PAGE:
The broadcaster, author and speaker, Sir Mark Tully, gave a fascinating talk to mark the final in a three-part series of talks to celebrate the 200th anniversary of the laying of Haileybury’s Foundation Stone.
His talk, "Aspects of India", took place on Monday, 15 May.
Sir Mark spent 22 years as the BBC correspondent in India, during which he gave a unique insight into the lives of people on the sub-continent. He was knighted in 2002.
Nearly 200 people gathered in the Attlee Room to hear Sir Mark say that to criticise as imperialists the former students of the original college who went to serve on the sub-continent would be a "narrow and anachronistic way of looking at what happened in India".
"The Indian Civil Service officers did what they could for India, and they were not wholly unsuccessful," he went on. "We have to rejoice in the fact that they did not succeed in Europeanising or Christianising India."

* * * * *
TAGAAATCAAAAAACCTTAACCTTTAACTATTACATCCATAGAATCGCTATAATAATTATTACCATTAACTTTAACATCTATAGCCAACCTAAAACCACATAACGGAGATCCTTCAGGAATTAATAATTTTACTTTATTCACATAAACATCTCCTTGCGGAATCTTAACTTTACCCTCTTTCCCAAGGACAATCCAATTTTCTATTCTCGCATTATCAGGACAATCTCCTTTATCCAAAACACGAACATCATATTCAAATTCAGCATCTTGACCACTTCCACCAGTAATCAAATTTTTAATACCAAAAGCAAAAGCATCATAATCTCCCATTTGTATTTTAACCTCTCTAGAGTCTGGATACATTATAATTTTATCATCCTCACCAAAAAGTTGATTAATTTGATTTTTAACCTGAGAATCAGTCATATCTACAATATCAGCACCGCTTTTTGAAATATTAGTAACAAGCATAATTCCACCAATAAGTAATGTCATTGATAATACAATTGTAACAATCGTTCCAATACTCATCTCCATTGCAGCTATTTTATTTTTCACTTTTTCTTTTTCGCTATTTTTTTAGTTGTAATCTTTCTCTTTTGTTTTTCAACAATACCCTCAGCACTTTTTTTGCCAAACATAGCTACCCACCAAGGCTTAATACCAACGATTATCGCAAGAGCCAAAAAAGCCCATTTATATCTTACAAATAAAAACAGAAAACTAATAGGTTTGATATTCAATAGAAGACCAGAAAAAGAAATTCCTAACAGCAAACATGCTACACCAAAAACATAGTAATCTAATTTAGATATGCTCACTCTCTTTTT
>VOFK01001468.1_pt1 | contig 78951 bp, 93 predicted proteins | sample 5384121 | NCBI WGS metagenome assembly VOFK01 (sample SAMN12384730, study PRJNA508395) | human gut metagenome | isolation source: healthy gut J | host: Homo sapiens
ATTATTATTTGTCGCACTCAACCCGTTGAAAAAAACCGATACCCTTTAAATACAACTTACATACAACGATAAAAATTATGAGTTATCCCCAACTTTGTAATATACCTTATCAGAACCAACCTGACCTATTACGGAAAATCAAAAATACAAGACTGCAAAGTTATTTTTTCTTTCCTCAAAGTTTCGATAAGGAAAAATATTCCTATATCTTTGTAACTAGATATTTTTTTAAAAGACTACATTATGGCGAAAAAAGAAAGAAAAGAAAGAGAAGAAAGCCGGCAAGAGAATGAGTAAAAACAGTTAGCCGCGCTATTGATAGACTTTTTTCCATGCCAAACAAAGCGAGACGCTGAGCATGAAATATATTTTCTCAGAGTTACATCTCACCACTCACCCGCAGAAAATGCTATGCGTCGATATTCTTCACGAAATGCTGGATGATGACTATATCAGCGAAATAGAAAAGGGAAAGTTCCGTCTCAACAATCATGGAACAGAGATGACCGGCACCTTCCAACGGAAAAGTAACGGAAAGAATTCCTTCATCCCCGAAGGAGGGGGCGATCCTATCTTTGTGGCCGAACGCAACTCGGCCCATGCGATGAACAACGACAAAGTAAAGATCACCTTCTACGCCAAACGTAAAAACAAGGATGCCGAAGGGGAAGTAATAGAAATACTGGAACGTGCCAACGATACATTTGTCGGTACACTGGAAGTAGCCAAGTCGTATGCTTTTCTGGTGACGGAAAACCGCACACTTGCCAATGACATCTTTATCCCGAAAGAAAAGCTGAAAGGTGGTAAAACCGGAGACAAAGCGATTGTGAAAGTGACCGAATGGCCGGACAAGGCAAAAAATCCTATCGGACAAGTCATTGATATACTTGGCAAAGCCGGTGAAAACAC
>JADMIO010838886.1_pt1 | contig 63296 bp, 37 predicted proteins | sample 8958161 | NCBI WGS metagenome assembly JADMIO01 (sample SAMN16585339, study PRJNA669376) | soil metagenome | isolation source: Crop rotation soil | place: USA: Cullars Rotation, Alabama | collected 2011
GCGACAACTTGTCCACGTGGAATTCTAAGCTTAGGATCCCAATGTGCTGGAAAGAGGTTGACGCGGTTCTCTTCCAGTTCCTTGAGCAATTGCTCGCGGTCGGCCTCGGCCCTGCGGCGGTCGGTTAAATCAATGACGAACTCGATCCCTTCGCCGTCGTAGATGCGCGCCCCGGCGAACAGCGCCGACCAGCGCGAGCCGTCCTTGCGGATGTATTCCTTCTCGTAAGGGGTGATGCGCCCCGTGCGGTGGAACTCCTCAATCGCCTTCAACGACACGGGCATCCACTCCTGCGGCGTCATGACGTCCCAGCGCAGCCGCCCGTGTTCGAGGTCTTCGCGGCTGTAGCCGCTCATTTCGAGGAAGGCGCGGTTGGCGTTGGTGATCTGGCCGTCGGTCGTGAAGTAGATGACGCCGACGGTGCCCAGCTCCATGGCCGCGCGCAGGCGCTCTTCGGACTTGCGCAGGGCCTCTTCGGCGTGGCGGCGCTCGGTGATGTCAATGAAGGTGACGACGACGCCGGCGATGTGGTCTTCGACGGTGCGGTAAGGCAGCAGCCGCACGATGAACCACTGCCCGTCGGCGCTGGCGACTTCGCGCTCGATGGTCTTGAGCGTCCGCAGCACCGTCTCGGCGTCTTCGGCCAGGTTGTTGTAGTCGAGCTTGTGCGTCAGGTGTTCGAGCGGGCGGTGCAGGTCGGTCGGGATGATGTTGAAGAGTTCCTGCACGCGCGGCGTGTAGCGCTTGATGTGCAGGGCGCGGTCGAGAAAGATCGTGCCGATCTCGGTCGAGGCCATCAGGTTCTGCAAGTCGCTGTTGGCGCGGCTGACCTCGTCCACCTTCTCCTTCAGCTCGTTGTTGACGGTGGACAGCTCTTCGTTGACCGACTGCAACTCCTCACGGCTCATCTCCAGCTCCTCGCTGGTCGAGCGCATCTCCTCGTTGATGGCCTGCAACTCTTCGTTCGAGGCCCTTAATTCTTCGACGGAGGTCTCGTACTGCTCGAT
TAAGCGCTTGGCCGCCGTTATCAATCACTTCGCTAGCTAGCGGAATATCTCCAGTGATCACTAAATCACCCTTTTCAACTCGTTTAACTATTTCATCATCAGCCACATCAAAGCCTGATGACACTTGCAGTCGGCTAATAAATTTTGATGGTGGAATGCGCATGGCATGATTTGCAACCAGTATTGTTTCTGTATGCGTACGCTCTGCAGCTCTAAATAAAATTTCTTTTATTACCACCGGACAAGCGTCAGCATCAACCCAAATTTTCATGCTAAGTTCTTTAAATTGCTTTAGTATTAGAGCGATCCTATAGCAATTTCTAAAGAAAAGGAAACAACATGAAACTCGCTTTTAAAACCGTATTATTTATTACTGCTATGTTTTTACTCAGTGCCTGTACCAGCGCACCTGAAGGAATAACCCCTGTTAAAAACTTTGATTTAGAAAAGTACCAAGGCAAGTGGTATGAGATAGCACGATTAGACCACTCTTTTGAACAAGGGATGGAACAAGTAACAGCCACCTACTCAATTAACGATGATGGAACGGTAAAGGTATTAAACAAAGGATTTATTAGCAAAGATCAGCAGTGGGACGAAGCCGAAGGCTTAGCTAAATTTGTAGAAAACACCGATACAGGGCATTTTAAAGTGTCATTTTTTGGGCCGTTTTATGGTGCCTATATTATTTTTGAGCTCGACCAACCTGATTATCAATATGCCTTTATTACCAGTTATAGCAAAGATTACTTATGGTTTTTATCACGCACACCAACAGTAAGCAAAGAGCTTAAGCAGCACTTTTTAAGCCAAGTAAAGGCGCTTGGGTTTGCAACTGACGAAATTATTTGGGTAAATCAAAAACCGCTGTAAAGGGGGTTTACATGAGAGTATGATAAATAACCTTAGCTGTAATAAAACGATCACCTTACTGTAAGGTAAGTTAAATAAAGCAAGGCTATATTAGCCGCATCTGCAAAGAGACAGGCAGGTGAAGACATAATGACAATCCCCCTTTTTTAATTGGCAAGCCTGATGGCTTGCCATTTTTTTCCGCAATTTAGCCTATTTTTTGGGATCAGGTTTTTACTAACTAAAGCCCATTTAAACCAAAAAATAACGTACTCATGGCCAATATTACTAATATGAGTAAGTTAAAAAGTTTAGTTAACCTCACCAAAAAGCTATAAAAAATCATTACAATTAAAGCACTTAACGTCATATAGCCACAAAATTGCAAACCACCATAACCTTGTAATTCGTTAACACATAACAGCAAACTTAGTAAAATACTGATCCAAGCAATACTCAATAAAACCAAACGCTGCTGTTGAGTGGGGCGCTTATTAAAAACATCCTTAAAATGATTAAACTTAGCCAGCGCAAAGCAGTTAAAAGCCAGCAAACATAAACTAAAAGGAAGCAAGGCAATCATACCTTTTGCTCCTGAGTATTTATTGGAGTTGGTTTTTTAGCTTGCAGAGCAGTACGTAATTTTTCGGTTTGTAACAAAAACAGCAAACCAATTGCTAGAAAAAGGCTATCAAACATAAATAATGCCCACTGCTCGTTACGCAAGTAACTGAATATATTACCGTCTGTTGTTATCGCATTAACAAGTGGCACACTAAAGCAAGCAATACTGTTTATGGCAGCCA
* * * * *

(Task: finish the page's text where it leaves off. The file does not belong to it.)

Sir Mark also talked about the legacy of British colonial rule and the lessons he believed India can teach the world. Voicing his fears about the "neo-imperialism" he sees taking place today, Sir Mark said: "The Western market capitalist consumer model is being rammed down the throat of India. It is very unfortunate that consumerism is taking off in a big way in India, because it can never solve the problems of 400 million people."